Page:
Sunday, September 23, 2018

Are We Missing the Real Significance of the 2018 Campaign?

The editors off the Democratic Strategist have just issued a memo that urges us not to miss the potentially profound significance of this election season--significance that could go way beyond the tally of election wins and losses we'll see on November 6. We may be witnessing the reinvention of the Democratic Party in a very positive way that will have effects for years to come. As the memo argues, these changes are not fundamentally about ideology and definitely don't fit into a "Democratic civil war" framework.
Here's how the memo puts it.
"[T]o grasp the genuinely extraordinary scope of the advances that Democrats have made in just two years, it is only necessary to look at the situation today.
First, literally hundreds of new, young Democratic candidates have flooded the political system. In every state and at every level of politics—from congress and governors to state legislators and county officials—new candidates are actively challenging GOP politicians, many of whom have not faced a Democratic challenger in years. These new candidates are impressively diverse in race and gender and share a unique idealism and commitment to breaking with “politics as usual.” As a result, it is now the GOP that looks increasingly old, stagnant and out of touch.
Second, a massive and sophisticated network of Democratic grass-roots organizing has emerged across the country. These initiatives are both “bottom-up”—developing out of the local campaigns of Democratic candidates—and “top-down,” supported by a wide range of both new and established progressive organizations. A year ago there were already over twenty significant national initiatives that provided first time Democratic candidates with candidate training, political campaign management and support for door to door canvassing, phone-bank operations and digital outreach and still more have emerged since that time. A similar array of internet based initiatives has also emerged that connect small Democratic donors with political campaigns across the country. The combination has made it possible for new progressive candidates to run for office without needing big money donors or expensive political campaign management firms.
This massive Democratic mobilization is testament to the profound evil that Trump represents but—equally important—to the massive and thrilling political awakening that is occurring this year. The advances have been so dramatic that in political science textbooks of the future, 2018 may very well be cited as the critical first year of a long-term Democratic resurgence.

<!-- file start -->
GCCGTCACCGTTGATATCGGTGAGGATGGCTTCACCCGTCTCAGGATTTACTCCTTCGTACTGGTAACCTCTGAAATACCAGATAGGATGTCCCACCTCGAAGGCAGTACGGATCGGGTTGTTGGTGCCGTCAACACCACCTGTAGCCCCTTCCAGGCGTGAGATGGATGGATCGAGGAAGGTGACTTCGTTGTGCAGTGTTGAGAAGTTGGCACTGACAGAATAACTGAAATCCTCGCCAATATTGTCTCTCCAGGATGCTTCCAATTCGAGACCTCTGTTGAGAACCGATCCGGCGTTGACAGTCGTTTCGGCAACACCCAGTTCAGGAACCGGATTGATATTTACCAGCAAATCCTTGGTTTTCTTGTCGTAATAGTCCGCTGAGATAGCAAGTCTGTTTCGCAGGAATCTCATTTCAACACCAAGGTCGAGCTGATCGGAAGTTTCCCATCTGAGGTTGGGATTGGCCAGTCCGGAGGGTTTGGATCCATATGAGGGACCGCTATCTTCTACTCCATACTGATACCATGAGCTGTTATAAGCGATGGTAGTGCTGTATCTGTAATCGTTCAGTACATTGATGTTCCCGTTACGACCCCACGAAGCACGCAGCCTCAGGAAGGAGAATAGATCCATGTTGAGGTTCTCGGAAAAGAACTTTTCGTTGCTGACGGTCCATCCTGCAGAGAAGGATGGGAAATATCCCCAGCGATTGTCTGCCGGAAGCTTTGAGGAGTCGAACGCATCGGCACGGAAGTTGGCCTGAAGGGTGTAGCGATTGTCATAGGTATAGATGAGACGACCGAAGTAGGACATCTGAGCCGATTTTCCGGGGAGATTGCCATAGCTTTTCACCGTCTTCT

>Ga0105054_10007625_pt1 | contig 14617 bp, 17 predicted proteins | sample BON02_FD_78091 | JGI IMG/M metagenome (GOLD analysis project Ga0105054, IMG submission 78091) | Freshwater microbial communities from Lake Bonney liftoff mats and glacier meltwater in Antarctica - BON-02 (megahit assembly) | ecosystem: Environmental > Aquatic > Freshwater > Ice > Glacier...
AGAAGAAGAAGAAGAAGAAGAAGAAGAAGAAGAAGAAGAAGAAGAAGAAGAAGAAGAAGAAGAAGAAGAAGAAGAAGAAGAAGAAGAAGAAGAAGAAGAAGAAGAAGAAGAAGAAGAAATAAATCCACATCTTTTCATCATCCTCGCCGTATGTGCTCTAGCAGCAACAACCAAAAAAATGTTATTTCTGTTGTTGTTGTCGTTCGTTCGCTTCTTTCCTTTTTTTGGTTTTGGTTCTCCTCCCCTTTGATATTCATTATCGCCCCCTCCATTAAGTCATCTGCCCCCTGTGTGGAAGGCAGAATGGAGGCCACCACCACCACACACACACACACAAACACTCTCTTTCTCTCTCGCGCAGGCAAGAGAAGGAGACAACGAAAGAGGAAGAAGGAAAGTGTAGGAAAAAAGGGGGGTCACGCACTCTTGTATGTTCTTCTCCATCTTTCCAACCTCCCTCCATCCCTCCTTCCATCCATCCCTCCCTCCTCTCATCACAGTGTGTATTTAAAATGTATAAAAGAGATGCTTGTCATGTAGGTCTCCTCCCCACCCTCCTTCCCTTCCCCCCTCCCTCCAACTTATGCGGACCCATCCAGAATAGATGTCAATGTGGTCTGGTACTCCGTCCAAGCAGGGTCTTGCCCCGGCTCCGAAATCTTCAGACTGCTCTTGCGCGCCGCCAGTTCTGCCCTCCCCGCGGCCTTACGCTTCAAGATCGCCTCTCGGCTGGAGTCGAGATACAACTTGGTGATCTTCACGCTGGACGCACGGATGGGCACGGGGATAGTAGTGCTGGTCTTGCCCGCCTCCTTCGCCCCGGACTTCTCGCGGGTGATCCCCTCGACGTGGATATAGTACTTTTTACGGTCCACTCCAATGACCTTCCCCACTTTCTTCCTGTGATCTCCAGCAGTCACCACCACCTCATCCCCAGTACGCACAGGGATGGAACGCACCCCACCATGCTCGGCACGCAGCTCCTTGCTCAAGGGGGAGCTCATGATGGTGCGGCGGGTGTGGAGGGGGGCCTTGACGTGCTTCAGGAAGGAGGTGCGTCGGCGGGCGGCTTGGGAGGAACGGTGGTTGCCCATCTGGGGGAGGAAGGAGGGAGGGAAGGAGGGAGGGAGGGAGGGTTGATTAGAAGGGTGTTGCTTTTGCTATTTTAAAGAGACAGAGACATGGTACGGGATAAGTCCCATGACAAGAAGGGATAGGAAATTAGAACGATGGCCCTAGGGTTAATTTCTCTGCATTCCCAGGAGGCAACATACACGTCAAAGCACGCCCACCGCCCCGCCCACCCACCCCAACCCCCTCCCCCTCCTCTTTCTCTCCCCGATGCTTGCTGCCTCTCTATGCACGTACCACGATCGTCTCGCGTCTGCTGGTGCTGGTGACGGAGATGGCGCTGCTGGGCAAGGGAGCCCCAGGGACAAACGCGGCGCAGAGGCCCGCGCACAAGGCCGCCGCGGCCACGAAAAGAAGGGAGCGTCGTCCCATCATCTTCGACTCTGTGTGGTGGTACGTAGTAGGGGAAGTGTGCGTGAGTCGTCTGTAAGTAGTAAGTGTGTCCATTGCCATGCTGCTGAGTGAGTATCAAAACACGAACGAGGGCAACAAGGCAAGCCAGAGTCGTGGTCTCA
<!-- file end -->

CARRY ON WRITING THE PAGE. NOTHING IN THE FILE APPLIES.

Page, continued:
This is, of course, not the dominant storyline today. Many commentators—with their invincible penchant for choosing the most clichéd and simplistic approach—tend to frame the rise of the new candidates and campaigns as reflecting a Democratic “civil war” between left and center and describe it with florid metaphors borrowed from military campaigns and boxing matches. But what the new Democratic resurgence actually reflects is something very different—the emergence of two very positive underlying trends that are not based on political ideology.
The first trend is demographic—the new generations of voters who are under 40 are increasingly diverse in race and gender and have grown up attending schools and living in places that makes them comfortable with diversity. To inspire and mobilize them to vote, they need to see candidates that they can recognize as their own and identify with—not simply because of race or gender but because they reflect these younger voters very distinct perspective, life experience and aspirations.
This generational transition necessarily disrupts existing hierarchies and ways of doing business in the Democratic Party and can be uncomfortable for many members of the traditional order. But in order to achieve a broad nationwide Democratic revitalization, winning the support of these voters is not optional but mandatory.